One of the stars of the original TV series “Star Trek” died over the weekend. Nichelle Nichols, who played Lieutenant Uhura on the Starship Enterprise, was 89.
Radio Iowa interviewed Nichols during her last stop in Iowa in 2018 and she reflected on a long, prosperous life which she said has been one bold adventure after another. Nichols is considered by many not just an iconic actress, but as a heroine in the civil rights movement of the 1960s.
“I’m honored to be thought of that way but it was just my life. That’s the way I went. That’s the way I was,” Nichols said. “Then everybody wanted to put it out there, and I’ve been putting stuff out there for all my life, so why not?” Nichols planned to leave the show after the first season, but had a chance meeting with a fan, Dr. Martin Luther King Junior, who convinced her to stay on, saying she was an incredible role model in the multiracial cast.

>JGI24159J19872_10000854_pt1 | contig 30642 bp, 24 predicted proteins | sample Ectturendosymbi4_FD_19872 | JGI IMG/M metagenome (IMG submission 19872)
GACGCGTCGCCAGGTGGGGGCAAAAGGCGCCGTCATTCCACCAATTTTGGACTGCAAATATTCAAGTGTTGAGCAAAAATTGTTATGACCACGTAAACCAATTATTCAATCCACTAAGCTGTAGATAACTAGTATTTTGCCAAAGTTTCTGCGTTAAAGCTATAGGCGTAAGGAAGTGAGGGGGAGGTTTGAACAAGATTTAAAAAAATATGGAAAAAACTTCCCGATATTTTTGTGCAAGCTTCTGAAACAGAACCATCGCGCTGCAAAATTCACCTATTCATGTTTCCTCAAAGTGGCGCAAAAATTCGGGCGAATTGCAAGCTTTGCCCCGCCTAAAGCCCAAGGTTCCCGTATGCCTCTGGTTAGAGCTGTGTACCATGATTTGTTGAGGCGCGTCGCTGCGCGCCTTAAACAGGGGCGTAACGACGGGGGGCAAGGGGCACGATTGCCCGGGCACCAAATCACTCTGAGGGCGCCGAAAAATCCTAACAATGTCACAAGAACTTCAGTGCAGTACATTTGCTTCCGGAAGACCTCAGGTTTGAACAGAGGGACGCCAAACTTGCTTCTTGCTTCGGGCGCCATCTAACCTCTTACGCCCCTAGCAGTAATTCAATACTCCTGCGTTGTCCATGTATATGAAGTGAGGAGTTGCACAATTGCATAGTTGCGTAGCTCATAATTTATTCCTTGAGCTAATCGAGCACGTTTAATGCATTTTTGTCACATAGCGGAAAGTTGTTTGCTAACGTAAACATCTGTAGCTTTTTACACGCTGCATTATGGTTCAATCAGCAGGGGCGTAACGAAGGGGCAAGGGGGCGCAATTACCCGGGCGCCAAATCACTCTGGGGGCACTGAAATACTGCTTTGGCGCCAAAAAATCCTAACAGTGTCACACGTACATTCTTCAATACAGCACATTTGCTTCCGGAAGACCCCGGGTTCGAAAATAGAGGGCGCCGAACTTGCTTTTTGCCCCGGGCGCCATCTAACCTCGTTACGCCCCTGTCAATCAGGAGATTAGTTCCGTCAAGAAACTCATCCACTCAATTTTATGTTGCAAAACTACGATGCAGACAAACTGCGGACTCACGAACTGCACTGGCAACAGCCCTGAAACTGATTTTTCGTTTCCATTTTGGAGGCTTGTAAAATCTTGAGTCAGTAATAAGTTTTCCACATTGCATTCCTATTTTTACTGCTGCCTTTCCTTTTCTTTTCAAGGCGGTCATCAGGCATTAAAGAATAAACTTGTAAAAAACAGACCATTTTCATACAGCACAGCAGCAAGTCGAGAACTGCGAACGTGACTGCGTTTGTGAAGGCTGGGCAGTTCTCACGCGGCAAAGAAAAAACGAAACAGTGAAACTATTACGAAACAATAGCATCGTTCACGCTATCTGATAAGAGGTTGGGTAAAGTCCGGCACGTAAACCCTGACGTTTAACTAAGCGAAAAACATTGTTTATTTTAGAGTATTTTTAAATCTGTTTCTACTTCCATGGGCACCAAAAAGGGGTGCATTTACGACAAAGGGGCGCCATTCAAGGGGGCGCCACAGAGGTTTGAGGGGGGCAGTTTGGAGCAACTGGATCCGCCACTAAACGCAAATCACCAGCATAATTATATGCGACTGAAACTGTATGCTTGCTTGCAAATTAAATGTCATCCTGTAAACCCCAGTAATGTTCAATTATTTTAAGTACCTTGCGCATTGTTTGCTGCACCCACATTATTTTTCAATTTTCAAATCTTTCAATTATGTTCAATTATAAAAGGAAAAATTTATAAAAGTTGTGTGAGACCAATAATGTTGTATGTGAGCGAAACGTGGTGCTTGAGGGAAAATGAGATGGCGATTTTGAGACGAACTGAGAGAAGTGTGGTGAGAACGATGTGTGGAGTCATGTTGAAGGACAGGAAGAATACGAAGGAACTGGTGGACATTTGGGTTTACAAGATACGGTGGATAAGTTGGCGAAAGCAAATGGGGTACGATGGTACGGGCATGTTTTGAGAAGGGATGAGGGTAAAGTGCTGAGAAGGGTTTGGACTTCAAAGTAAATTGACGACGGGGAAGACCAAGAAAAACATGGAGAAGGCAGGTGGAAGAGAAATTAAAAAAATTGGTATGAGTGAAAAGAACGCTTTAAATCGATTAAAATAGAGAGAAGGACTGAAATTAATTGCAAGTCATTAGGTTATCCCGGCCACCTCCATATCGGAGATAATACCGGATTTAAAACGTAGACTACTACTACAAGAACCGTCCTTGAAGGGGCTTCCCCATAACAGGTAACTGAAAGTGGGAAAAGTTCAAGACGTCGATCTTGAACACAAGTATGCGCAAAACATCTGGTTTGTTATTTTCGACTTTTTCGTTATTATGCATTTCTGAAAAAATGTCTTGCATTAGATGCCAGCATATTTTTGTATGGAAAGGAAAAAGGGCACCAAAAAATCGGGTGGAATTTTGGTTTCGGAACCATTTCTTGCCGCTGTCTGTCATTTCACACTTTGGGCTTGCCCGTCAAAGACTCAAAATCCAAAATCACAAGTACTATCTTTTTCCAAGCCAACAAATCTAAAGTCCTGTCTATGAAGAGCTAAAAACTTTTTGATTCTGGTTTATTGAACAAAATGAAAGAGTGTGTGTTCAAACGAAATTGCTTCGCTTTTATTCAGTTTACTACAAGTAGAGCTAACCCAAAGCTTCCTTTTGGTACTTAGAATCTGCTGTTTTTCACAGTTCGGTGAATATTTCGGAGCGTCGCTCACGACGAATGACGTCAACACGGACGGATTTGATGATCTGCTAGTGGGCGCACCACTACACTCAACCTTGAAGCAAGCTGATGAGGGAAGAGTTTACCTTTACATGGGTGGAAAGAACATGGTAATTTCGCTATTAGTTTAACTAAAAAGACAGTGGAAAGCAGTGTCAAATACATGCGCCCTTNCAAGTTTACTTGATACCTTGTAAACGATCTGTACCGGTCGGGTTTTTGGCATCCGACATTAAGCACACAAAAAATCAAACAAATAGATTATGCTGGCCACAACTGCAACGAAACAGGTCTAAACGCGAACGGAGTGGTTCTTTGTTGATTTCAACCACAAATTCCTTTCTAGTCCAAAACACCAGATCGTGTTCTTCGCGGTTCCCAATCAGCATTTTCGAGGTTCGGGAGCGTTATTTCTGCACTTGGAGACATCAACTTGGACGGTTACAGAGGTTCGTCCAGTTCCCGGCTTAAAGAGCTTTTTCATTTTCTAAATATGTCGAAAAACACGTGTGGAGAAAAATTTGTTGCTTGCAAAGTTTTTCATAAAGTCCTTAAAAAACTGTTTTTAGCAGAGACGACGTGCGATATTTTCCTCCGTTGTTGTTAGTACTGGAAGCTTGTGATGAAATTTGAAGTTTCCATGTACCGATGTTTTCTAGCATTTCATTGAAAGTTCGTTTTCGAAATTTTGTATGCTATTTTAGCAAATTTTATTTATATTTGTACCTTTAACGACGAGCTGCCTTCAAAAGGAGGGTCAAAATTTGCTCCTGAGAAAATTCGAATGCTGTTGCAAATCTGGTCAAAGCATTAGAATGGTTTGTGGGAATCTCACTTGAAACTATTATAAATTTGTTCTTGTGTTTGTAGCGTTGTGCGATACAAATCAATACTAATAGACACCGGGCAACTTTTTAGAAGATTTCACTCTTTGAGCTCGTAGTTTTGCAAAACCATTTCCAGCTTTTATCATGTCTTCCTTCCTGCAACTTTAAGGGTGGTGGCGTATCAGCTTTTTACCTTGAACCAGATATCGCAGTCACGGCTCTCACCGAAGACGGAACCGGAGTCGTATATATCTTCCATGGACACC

Nichols, who was black, and white actor William Shatner, who played Captain Kirk, shared what’s celebrated as the first interracial kiss on American television in 1968. In later years, Nichols helped NASA recruit women and minorities to join the astronaut corps. She’s credited with bringing aboard Sally Ride, who became the first American woman in space, as well as Mae Jemison, the first black woman in space.
Nichols said her first love was musical theater and she toured the country in the 1990s singing in a one-woman tribute to female jazz and blues singers. “I sing. I’m a dancer. I’m a ballerina. I talk too much. I’m an actor,” she says, laughing. “I’m all of those things. I’m in all of those areas that are fascinating to me.”
Interviewed at the Wizard World Comic Con in Des Moines in June of 2018, Nichols said she was energized to see so many fans lining up to see her, to get an autograph or a selfie with her, even more than 50 years after Star Trek debuted. It’s an incredibly loyal fan base, “just wonderful,” she said.
“You would be shocked at the many people that are Star Trekkers and know more about Trekdom than I do,” she said. The original TV show continues to spawn spin-offs and movies, but also lives on in reruns and is still finding new, adoring viewers. In the autograph line, that day was a young girl of around eight, clad in boots and a red skirt with a triangular gold emblem on the black lapel, a miniature version of the uniform Nichols wore as Uhura more than five decades ago.